cityscape

Posted by Ellen

The 199-year-old dome of the Arch Street Presbyterian Church is reflected at the base of the four-year-old Comcast Center office tower, tallest building in Philadelphia and fifteenth-tallest in the United States.

The black cube-like structure at the top of the blue-glass tower is said to be a water tank containing 300,000 gallons of water. The weight of the water–thirteen hundred tons–helps keep the building from swaying in high winds. The Comcast Center's Tuned Liquid Column Damper is touted as the largest watery building-stabilization system in the world.

The 58-story tower is 974 feet high. The cable company uses about 90 percent of the building's one million square feet of office space and leases out the rest.

Comcast touts numerous energy-saving features of the tower, notably including waterless urinals, which were opposed by the plumbers' union. The dispute was resolved by an agreement that included installation of plumbing to all the waterless urinals in case they didn't work out and had to be replaced by conventional urinals.

Posted by Ellen

Above the ships at sea and Lisbon's red tile roofs and satellite dishes.

Posted by Ellen

Detail from a painting in the offices of the Pennsylvania Horticulture Society; artist and title unknown (to me).

Posted by Ellen

London at night.

Posted by Ellen

More than fifty walls, rooftops, and billboards high above Market Street, visible mostly from the elevated train line in West Philly, bear pictures and snatches of poetry by former graffiti artist Steve Powers; together they make up his "Love Letter" mural project, one of the city's most popular new tourist attractions.

"We share sheets," says the writing on the third-floor sidewall of a trackside rowhouse. "We share defeats," says the writing at the end of the block.

The message on the back wall of a warehouse is spelled out in what appear to be refrigerator-magnet letters: "If you were here, I'd be home."

Power says his style grew out of a trip to Northern Ireland, where the political murals on the walls of Belfast struck him as "powerful for all the wrong reasons." In his Love Letter murals, he says he's trying to retain the power but "use it in a really good way."

 

 

Posted by Ellen

It was a way to spend a summer afternoon in South Philly in 2001, doing flips off a pile of discarded old mattresses. The photographer who happened by, Zoe Strauss, originally stopped to caution the boys: Don't do that. You're gonna kill yourselves. They told her not to worry and offered to do even more daredevilish stunts for her camera. She snapped a few pictures and then took off, anxious, perhaps, that her picture-taking might be upping the danger level.

The boy in the back in this photo, Lawrence Edward Rose, Jr., has his hand in front of his face, as if in astonishment at what the other boy, his cousin Botie, was up to. Actually, his fist was at his mouth because he was sucking his thumb; he was thirteen years old that summer, but he was a shy, quiet boy who continued to suck his thumb till he was seventeen.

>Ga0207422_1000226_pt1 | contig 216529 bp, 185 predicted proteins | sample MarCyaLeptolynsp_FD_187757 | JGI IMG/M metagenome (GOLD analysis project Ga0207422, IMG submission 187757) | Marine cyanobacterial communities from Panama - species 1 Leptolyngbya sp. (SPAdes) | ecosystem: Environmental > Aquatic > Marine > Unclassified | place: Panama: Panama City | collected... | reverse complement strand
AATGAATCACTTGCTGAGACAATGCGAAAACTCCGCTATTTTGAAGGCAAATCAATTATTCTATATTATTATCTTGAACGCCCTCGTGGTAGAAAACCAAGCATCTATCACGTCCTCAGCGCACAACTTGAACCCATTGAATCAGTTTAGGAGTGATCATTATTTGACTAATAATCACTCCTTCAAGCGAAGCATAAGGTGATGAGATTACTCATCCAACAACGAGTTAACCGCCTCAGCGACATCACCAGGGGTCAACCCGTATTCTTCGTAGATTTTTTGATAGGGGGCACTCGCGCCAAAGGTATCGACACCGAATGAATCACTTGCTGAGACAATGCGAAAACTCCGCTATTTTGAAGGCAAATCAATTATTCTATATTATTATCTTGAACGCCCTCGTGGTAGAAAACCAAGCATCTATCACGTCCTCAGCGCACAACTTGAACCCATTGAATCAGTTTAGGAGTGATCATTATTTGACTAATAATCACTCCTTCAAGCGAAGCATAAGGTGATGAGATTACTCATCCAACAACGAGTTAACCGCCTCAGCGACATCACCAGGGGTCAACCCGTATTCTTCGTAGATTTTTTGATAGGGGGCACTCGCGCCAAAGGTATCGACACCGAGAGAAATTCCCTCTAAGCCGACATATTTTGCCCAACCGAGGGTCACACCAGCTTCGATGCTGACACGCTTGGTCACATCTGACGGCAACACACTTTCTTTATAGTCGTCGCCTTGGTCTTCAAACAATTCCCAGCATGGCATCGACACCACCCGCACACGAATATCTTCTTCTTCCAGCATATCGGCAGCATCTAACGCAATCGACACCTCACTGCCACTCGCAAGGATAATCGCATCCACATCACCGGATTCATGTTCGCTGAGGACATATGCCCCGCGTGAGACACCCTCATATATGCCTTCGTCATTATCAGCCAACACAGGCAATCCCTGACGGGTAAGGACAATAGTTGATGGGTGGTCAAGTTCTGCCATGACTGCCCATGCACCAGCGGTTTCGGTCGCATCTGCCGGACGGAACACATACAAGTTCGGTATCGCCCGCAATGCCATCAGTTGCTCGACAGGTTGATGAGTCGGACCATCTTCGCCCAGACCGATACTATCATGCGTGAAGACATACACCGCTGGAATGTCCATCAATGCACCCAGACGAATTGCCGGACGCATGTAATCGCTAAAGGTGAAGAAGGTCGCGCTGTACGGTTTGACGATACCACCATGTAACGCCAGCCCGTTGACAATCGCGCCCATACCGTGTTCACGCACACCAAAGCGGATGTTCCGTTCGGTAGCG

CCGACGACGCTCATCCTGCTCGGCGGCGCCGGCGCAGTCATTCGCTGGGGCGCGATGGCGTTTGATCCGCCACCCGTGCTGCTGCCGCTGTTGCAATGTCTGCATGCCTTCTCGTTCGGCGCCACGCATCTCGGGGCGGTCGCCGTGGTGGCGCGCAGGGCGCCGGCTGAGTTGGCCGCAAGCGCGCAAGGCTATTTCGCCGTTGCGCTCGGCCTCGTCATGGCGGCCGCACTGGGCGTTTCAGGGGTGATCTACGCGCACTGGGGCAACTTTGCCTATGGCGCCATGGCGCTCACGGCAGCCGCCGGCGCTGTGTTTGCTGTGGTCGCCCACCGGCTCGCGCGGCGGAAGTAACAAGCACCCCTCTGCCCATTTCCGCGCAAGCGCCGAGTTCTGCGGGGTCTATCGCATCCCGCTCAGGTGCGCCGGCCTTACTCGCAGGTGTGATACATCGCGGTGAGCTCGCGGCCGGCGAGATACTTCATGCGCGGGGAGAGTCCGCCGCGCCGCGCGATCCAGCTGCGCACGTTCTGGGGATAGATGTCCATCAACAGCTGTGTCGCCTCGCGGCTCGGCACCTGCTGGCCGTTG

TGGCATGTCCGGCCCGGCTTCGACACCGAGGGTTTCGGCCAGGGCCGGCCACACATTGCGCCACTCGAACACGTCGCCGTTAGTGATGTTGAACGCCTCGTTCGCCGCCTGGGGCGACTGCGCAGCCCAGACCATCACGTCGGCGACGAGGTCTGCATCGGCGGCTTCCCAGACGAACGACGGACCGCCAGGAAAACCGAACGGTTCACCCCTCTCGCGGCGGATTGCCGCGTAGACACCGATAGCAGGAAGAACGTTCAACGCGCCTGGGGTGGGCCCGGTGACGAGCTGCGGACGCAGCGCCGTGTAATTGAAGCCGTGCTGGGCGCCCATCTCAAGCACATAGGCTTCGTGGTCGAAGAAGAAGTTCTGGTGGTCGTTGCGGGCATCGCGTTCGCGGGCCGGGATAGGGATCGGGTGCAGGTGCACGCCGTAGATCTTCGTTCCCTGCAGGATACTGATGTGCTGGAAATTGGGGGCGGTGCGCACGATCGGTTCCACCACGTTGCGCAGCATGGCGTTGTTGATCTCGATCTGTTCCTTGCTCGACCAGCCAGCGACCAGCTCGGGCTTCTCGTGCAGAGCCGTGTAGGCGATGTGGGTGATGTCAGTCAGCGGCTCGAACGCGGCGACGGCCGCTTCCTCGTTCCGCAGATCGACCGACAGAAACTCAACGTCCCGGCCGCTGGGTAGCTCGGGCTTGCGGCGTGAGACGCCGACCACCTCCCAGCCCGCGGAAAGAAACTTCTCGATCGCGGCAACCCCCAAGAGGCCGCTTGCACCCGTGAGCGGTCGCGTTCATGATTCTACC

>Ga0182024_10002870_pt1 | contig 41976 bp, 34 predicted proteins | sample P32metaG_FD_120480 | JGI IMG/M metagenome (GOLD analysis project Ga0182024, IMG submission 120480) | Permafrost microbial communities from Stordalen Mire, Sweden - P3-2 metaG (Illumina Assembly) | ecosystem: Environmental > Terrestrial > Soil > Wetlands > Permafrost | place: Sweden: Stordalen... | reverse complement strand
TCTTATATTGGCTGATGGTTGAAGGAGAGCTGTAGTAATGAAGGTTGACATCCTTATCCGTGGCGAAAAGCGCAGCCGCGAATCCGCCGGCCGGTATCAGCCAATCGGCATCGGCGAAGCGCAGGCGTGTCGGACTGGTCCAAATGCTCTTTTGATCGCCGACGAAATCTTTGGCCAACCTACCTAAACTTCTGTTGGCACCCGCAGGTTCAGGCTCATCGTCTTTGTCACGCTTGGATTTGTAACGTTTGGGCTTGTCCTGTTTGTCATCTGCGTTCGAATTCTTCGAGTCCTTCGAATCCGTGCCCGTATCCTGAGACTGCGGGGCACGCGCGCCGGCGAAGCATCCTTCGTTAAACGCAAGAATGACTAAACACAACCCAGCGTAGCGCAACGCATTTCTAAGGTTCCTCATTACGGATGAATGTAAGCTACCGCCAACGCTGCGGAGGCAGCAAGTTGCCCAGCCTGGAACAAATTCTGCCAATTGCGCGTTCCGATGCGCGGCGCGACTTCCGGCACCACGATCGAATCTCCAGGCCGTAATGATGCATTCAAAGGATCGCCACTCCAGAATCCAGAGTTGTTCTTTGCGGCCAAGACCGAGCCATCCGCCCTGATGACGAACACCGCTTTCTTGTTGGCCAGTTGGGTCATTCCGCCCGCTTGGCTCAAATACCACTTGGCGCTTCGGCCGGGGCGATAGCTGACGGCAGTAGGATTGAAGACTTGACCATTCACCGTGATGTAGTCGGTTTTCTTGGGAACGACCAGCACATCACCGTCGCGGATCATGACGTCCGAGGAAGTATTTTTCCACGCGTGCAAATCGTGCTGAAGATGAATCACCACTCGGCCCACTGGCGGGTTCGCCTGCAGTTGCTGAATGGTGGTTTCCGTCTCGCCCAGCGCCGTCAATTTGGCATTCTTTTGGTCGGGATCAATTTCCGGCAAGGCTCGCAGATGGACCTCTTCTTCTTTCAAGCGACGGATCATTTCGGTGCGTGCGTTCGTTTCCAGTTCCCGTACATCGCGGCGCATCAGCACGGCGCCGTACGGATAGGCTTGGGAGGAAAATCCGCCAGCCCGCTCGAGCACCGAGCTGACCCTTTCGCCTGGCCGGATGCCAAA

The summer he turned nineteen, six years almost to the day after the mattress flipping, he died from complications of gunshot wounds suffered in a gang fight at a corner store a few blocks from where those mattresses had been piled. His mother had feared for her timid boy who smiled at everybody and still sucked his thumb as a teenager; to keep him off the streets, she had enrolled him in every program she could find, even sending him to two different boarding schools. But it seemed he was a homebody who wasn't comfortable away from his family and his neighborhood, and in July 2007, the street claimed him.

The photo had a life of its own. Zoe Strauss made several prints, which she exhibited at a show she mounted every year underneath an I-95 interchange in South Philly. Under the highway, the prints sold for $5. Later, she printed larger versions on fancy paper for a New York gallery that sold them for $3,000. More recently, a billboard-sized print of the mattress flip has hung over the main entrance to the Philadelphia Museum of Art, announcing a mid-career retrospective show of Strauss's work.

It's also part of the cover design of an ABC picture book published by the Philadelphia Museum of Art, which is how librarian Sa'ddiya Suku came across it last year at a branch library in West Philly. She didn't know the children in the scene, but she had grown up at the corner where the picture was shot, and she recognized the red-painted brick wall behind the mattresses. And then she recognized the thumb-sucking child standing near the wall, from pictures she'd seen and stories she'd heard after his death.

Suku showed the picture to Rose's family; they were thrilled, she said, to learn that the boy was part of history. He's gone, but he lives on; the photo is about nothing so much as the joy of being young and alive.

Posted by Ellen

That's a pretty nice t-shirt that the guy in white shorts is wearing on this Havana street.

Posted by Ellen

Turkish filmmaker Nuri Bilge Ceylan (Three Monkeys, Once Upon a Time in Anatolia) is also a noted still photographer. His recent works, such as this one, are panoramas of everyday scenes in cities and villages across Turkey. This street is in Istanbul.

Posted by Ellen

Somebody busted down the gate to the basketball court at Marian Anderson Park in our neighborhood. Behind the court, the meticulously maintained baseball field is protected by a much more secure fence.

Posted by Ellen

At the world's tallest office building, they had fireworks for New Year's.